If the world is to act collectively against the prevailing dangers and threats, perhaps the only viable mechanism available to nations and which confers legitimacy is the United Nations. Where action is to be taken in conflict situations that pose threats to international peace and security, the Security Council is expected to respond promptly, adequately and in a non-discriminatory and non-selective manner.

Mr. President,

As constituted today, the Council is not a representative body; rather it continues as the legacy of the Second World War. There has been little or no change in its structure or power base, particularly on such issues as permanent membership or veto privileges since its inception. Surely, there is an urgent need for an inclusive, transparent and democratic Council that takes seriously into consideration the interests of both developed and developing states. The membership and composition of the Council must reflect today’s global, political and economic realties, if it is to slow the erosion of legitimacy it suffers; given the vast numbers of excluded peoples, states and regions.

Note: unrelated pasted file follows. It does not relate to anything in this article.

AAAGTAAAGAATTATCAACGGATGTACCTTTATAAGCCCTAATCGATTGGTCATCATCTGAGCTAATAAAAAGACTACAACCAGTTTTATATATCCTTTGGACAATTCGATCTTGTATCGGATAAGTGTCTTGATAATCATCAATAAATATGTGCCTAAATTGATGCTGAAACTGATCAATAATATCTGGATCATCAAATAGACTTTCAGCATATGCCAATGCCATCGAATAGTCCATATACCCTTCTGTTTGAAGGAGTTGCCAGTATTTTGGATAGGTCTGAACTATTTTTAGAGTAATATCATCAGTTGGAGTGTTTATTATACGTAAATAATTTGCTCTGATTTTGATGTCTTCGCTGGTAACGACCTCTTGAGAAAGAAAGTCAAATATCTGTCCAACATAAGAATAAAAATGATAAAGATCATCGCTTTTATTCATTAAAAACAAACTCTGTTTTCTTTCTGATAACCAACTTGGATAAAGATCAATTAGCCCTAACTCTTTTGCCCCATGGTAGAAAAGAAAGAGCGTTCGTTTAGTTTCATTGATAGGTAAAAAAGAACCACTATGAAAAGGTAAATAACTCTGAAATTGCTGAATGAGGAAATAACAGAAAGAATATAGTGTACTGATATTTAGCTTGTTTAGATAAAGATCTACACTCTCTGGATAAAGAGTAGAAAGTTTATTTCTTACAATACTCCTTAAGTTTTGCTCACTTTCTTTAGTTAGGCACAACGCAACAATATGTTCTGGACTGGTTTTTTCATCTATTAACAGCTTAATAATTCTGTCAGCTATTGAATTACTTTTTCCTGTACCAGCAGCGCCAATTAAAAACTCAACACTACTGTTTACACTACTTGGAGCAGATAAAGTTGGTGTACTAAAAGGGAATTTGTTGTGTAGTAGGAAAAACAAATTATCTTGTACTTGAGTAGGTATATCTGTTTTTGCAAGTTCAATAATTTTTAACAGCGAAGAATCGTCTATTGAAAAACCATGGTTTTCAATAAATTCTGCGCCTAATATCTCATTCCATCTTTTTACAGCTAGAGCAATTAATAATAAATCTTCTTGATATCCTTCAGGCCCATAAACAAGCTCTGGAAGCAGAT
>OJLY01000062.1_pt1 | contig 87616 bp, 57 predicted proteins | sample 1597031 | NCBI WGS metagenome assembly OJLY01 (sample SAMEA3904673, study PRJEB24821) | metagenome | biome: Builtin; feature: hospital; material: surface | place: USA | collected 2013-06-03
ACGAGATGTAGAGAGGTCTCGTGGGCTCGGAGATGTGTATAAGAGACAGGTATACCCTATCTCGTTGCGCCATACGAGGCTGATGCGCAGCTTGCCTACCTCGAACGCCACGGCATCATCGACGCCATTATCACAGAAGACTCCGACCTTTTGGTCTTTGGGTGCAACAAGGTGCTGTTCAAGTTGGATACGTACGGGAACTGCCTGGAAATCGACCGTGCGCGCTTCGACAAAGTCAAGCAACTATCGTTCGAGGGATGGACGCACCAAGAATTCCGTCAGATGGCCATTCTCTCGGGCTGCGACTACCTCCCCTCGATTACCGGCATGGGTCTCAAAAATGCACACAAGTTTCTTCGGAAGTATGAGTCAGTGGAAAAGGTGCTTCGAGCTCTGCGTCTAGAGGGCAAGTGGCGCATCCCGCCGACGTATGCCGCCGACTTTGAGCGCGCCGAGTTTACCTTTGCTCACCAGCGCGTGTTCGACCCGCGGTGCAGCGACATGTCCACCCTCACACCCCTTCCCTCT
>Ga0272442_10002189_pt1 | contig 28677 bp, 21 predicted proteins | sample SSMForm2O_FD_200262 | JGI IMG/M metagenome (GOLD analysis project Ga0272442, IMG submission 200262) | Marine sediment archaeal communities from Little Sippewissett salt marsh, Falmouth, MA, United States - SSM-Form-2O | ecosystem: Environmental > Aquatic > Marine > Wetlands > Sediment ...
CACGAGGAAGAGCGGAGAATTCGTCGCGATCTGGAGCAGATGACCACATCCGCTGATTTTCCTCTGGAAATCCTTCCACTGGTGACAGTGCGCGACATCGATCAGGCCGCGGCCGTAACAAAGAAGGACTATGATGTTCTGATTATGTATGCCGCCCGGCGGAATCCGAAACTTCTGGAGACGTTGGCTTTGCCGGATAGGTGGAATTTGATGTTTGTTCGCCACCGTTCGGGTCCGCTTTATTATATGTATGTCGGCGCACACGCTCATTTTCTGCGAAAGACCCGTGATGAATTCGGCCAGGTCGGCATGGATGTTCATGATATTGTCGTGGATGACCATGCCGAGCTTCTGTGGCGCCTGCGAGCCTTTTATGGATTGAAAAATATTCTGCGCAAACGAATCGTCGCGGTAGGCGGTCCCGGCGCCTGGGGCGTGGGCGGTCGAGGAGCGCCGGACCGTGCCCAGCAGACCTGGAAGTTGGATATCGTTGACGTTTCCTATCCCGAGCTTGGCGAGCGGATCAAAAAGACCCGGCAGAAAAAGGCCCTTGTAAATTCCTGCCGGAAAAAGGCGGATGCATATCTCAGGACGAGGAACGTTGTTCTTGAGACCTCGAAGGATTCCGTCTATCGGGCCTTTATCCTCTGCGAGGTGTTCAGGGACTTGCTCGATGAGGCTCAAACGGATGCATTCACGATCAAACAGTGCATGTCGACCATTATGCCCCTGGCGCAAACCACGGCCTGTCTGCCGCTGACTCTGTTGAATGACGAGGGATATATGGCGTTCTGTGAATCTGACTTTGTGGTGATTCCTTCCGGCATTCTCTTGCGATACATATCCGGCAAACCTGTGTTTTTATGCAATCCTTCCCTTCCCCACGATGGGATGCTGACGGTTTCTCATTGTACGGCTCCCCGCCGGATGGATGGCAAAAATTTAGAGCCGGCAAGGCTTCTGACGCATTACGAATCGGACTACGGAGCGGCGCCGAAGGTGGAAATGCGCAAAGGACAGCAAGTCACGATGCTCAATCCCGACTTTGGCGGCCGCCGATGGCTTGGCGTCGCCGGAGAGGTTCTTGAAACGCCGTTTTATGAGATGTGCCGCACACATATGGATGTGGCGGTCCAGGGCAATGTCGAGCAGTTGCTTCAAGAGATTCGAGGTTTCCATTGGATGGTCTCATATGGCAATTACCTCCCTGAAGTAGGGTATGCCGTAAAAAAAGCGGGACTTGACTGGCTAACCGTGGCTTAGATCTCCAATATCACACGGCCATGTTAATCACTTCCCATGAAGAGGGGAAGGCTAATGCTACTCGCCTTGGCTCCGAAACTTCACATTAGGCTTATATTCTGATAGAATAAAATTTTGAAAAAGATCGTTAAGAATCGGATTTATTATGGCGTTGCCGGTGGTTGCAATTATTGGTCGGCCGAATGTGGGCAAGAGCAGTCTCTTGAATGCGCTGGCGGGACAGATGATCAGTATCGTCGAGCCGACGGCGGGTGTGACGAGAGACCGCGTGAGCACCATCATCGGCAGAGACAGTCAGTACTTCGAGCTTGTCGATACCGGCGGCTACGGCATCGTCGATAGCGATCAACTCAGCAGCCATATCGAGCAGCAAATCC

Mr. President,

The Security Council reform is currently stalemated not as a result of one country, one group, or a region; but due to growing hardening of positions by all. Briefly, the positions of major interest groups are as follows:

  • We all know about the unyielding stance of the five permanent members on the issue of veto; and to a lesser extent on the composition and size of the Council

  • In conformity with the Ezulwini Consensus and the Sirte Declaration, Africa is asking for not less than two permanent seats with all the prerogatives and privileges of permanent membership, including the right of veto, in addition to five non-permanent seats.

  • The G-Four countries [Brazil, Germany, India and Japan] propose to postpone extension of veto privileges to new permanent members altogether, and instead suggest to revisit this issue at a later date, perhaps after a decade or so, through a review process.